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Are there any security objections against keeping the transformed master key in memory?
The only thing affected by this is that the key for the AES transformations stays constant.
Though I don't see how this could lower the security.
I implemented this in KeePassX. As the time needed to save the database
is dramatically reduced, I could add an option to automatically save the database
after every change.
The idea behind the protection against dictionary and guessing attacks  is the following: we have a key provided by the user and transform it to form a different key, which is then used by KeePass in the encryption process. This transformation takes time (encrypting it repeatedly for a given time span) and an attacker has to do this transformation for each key and each database he tries.
If the encryption key for the master key AES transformations is constant, you can precompute a plain text <-> result key table based on a dictionary. A company (providing password recovery) could for example compute such a table and then apply it to *all* databases instead of only a specific one (as the table would not be dependent on a key/seed anymore). This renders the whole key transformation process almost completely useless.
For sure there are other cryptographic layers. Even if you remove the protection against dictionary attacks KeePass would still be pretty secure (like any other encryption product without this protection). Anyway, I want to provide KeePass users the strongest security possible, and will therefore not accept this change.
Please let me know whether you want to keep your modification in KeePassX. If so, I will write a notice in the security documentation that KeePassX doesn't have this feature (anymore).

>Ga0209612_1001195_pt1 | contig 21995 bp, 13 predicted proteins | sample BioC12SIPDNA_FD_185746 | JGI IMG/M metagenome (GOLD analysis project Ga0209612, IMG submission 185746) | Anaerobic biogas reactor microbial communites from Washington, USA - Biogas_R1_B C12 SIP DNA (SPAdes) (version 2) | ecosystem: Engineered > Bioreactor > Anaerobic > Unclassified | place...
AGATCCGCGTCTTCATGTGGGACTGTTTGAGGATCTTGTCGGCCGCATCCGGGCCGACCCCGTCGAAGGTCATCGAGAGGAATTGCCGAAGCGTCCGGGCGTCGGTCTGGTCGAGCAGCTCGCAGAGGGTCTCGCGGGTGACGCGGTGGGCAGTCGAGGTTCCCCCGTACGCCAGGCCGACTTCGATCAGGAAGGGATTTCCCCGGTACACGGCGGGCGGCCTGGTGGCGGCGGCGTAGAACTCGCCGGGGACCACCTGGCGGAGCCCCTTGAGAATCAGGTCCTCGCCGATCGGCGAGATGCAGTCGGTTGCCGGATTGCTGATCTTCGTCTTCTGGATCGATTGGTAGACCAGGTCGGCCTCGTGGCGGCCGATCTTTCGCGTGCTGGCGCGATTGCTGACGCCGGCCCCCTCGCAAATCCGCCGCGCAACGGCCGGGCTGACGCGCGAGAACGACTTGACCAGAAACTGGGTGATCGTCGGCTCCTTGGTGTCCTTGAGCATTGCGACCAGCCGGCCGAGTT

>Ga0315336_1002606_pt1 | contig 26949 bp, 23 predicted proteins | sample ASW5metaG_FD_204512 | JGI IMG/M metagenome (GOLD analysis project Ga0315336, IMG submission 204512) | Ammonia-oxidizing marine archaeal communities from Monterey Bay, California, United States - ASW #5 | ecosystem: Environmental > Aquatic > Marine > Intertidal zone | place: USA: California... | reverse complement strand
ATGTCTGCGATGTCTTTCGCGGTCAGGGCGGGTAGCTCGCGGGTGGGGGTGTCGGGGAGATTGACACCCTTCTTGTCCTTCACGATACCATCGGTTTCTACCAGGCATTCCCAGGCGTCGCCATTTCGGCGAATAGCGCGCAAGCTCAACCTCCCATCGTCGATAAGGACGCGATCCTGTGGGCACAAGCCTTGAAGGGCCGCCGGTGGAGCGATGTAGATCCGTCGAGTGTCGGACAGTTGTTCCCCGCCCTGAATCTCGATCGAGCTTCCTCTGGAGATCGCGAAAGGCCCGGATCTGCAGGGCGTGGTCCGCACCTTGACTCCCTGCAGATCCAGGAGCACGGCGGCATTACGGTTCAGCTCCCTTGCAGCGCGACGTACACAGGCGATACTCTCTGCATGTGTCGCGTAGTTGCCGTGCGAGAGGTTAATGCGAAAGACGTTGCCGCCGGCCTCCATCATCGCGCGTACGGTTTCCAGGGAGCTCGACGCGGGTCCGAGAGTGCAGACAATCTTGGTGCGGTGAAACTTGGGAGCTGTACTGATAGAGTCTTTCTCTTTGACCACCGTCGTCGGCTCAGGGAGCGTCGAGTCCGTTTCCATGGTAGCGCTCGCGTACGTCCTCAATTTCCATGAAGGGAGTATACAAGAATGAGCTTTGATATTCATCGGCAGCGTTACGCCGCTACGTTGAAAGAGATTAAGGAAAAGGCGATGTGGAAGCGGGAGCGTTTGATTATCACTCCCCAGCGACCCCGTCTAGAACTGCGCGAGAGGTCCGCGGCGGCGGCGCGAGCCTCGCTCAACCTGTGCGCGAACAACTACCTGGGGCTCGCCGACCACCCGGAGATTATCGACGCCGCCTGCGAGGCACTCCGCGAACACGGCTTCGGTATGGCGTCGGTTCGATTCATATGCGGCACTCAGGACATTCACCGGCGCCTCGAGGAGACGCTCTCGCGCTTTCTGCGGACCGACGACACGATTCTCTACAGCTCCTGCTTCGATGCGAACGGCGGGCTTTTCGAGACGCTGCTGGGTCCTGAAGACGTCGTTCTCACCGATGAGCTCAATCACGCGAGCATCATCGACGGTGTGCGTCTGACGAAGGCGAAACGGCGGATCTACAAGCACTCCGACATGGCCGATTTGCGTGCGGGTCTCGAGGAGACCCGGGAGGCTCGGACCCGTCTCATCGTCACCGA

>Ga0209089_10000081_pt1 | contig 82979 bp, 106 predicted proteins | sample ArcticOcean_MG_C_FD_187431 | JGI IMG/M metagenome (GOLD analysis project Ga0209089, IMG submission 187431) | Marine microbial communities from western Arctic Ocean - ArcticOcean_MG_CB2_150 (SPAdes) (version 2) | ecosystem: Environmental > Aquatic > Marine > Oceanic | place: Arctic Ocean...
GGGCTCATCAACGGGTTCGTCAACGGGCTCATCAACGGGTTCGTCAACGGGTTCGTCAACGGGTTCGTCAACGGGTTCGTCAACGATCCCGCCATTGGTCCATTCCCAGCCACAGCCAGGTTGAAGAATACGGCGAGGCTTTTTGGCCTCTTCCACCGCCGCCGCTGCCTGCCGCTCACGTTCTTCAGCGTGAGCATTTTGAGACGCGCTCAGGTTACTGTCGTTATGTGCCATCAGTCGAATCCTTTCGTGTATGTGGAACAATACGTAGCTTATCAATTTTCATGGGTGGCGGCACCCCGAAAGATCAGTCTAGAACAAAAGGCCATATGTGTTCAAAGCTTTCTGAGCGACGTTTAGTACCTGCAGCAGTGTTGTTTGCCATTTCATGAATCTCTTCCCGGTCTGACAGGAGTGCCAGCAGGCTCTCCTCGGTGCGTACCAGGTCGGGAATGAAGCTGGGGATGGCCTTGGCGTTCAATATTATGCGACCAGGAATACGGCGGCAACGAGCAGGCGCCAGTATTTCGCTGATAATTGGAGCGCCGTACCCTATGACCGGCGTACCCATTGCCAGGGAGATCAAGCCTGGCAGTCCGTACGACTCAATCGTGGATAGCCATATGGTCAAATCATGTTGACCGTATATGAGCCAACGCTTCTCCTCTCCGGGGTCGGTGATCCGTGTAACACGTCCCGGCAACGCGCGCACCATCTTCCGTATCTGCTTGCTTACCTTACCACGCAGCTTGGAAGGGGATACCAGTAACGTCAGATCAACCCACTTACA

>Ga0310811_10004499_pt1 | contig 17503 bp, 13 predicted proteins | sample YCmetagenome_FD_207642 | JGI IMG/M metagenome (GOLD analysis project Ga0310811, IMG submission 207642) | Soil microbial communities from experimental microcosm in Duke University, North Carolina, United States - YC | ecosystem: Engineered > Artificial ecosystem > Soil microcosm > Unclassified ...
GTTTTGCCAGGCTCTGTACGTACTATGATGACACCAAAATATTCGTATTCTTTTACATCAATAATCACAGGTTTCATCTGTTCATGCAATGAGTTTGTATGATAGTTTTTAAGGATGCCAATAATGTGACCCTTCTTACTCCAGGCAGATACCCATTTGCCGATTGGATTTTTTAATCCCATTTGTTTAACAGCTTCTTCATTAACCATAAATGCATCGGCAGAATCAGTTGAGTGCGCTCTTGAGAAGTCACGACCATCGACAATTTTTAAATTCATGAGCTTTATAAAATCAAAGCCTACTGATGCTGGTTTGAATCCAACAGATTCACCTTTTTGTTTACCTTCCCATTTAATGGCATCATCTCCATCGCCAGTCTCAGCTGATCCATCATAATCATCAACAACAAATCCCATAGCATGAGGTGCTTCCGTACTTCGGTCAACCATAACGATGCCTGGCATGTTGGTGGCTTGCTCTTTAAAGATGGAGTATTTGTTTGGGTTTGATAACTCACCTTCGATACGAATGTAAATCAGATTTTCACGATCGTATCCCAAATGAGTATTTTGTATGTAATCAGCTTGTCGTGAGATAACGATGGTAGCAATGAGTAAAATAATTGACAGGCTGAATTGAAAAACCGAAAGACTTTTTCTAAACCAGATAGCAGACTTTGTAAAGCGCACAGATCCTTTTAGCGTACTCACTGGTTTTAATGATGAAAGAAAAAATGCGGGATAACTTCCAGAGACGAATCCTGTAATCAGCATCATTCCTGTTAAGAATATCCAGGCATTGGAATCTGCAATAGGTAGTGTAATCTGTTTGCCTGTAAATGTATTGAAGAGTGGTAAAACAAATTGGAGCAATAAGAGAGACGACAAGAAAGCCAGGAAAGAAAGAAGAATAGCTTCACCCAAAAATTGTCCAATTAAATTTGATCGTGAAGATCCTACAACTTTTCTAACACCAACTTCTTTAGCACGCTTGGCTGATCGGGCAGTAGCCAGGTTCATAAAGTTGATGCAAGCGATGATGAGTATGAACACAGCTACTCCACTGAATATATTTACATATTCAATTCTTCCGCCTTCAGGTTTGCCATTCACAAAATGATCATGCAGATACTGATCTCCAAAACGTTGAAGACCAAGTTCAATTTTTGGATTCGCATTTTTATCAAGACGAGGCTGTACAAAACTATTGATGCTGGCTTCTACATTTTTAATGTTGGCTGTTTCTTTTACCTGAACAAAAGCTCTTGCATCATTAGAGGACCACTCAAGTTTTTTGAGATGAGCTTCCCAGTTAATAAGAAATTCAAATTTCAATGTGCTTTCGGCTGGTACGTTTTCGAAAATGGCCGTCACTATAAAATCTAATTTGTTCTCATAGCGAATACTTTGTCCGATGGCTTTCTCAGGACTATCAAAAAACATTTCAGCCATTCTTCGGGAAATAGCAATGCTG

If your only goal is to speed up the file saving process, you could choose a random transformation key/seed and pre-compute a transformed key in the background (thread), such that you have one transformed key ready when the user wants to save.
The transformation key is still random. The only thing that changes is, that it stays constant per database.
So it is not possible to compute a rainbow table.
To clarify this a bit more:
Whenever the user creates a database/changes the key/changes the number of key transformation rounds/changes the encryption algorithm, the transformation key is randomly generated.
On every other change the transformation key stays the same.
I don't think that security is improved, when you change the transformation key on every database save. You just replace a random key by another random key.
If you do it like this (which is different from what you suggested in your first post), I agree that pre-computing a table is not possible. Although I currently don't see a simple attack on your scheme either, using a new random transformation key each time can only be more secure.
I don't see why the risk of opening KeePass up to advanced cryptographic attacks should be taken, just for a minor speed optimization, which can even be achieved in a different and secure way (background thread).
I wonder if placing the computing load (transformations) only at the points where it positively affects security might be a net security win. If one reduces the transformation time delay for the save operations, users might be willing to use more/longer transformations at database creation, startup & unlocking thereby increasing resistance to dictionary attacks.
As a lay user, the save time doesn't bother me - and I run off a slow USB stick.